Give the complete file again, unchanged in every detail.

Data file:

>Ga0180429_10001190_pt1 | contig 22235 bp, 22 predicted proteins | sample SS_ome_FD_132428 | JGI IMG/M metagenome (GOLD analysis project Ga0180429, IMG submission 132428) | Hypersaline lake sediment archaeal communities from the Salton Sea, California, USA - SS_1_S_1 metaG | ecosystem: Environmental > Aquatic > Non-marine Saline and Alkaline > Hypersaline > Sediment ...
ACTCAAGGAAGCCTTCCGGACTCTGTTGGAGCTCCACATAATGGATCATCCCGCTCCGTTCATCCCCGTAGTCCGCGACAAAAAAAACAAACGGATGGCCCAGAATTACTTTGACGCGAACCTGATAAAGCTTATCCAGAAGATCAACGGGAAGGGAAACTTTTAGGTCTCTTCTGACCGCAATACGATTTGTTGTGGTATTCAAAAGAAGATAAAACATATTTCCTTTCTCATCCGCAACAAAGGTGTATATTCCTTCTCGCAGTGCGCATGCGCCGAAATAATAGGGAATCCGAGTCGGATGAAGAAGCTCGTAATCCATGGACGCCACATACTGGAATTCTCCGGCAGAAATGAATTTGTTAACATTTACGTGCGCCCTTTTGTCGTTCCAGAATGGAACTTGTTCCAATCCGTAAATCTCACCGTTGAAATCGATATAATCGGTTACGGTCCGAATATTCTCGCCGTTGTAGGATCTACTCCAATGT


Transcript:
>Ga0180429_10001190_pt1 | contig 22235 bp, 22 predicted proteins | sample SS_ome_FD_132428 | JGI IMG/M metagenome (GOLD analysis project Ga0180429, IMG submission 132428) | Hypersaline lake sediment archaeal communities from the Salton Sea, California, USA - SS_1_S_1 metaG | ecosystem: Environmental > Aquatic > Non-marine Saline and Alkaline > Hypersaline > Sediment ...
ACTCAAGGAAGCCTTCCGGACTCTGTTGGAGCTCCACATAATGGATCATCCCGCTCCGTTCATCCCCGTAGTCCGCGACAAAAAAAACAAACGGATGGCCCAGAATTACTTTGACGCGAACCTGATAAAGCTTATCCAGAAGATCAACGGGAAGGGAAACTTTTAGGTCTCTTCTGACCGCAATACGATTTGTTGTGGTATTCAAAAGAAGATAAAACATATTTCCTTTCTCATCCGCAACAAAGGTGTATATTCCTTCTCGCAGTGCGCATGCGCCGAAATAATAGGGAATCCGAGTCGGATGAAGAAGCTCGTAATCCATGGACGCCACATACTGGAATTCTCCGGCAGAAATGAATTTGTTAACATTTACGTGCGCCCTTTTGTCGTTCCAGAATGGAACTTGTTCCAATCCGTAAATCTCACCGTTGAAATCGATATAATCGGTTACGGTCCGAATATTCTCGCCGTTGTAGGATCTACTCCAATGT